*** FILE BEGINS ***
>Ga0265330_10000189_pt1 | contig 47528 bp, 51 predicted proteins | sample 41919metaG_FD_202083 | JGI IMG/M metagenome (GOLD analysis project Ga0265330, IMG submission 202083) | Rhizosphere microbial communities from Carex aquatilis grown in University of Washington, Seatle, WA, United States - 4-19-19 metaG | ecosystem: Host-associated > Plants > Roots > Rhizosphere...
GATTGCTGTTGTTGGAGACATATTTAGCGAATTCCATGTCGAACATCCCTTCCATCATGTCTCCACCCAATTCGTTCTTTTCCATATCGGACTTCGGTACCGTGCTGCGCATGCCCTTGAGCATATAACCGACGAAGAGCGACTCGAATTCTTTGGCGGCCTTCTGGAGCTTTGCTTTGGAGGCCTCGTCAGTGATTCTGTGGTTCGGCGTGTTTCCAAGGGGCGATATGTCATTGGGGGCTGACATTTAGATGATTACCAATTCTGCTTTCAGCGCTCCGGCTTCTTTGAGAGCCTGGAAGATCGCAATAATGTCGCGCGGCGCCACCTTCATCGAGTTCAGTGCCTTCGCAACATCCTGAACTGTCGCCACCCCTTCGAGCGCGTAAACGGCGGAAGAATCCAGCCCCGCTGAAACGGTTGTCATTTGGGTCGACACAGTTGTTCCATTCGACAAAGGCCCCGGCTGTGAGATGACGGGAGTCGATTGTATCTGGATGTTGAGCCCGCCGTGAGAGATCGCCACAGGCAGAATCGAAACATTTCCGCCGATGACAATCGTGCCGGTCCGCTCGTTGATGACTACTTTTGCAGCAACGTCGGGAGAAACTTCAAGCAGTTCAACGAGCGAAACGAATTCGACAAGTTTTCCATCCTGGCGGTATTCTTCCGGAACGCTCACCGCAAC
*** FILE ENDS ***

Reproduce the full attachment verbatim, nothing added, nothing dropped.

>Ga0265330_10000189_pt1 | contig 47528 bp, 51 predicted proteins | sample 41919metaG_FD_202083 | JGI IMG/M metagenome (GOLD analysis project Ga0265330, IMG submission 202083) | Rhizosphere microbial communities from Carex aquatilis grown in University of Washington, Seatle, WA, United States - 4-19-19 metaG | ecosystem: Host-associated > Plants > Roots > Rhizosphere...
GATTGCTGTTGTTGGAGACATATTTAGCGAATTCCATGTCGAACATCCCTTCCATCATGTCTCCACCCAATTCGTTCTTTTCCATATCGGACTTCGGTACCGTGCTGCGCATGCCCTTGAGCATATAACCGACGAAGAGCGACTCGAATTCTTTGGCGGCCTTCTGGAGCTTTGCTTTGGAGGCCTCGTCAGTGATTCTGTGGTTCGGCGTGTTTCCAAGGGGCGATATGTCATTGGGGGCTGACATTTAGATGATTACCAATTCTGCTTTCAGCGCTCCGGCTTCTTTGAGAGCCTGGAAGATCGCAATAATGTCGCGCGGCGCCACCTTCATCGAGTTCAGTGCCTTCGCAACATCCTGAACTGTCGCCACCCCTTCGAGCGCGTAAACGGCGGAAGAATCCAGCCCCGCTGAAACGGTTGTCATTTGGGTCGACACAGTTGTTCCATTCGACAAAGGCCCCGGCTGTGAGATGACGGGAGTCGATTGTATCTGGATGTTGAGCCCGCCGTGAGAGATCGCCACAGGCAGAATCGAAACATTTCCGCCGATGACAATCGTGCCGGTCCGCTCGTTGATGACTACTTTTGCAGCAACGTCGGGAGAAACTTCAAGCAGTTCAACGAGCGAAACGAATTCGACAAGTTTTCCATCCTGGCGGTATTCTTCCGGAACGCTCACCGCAAC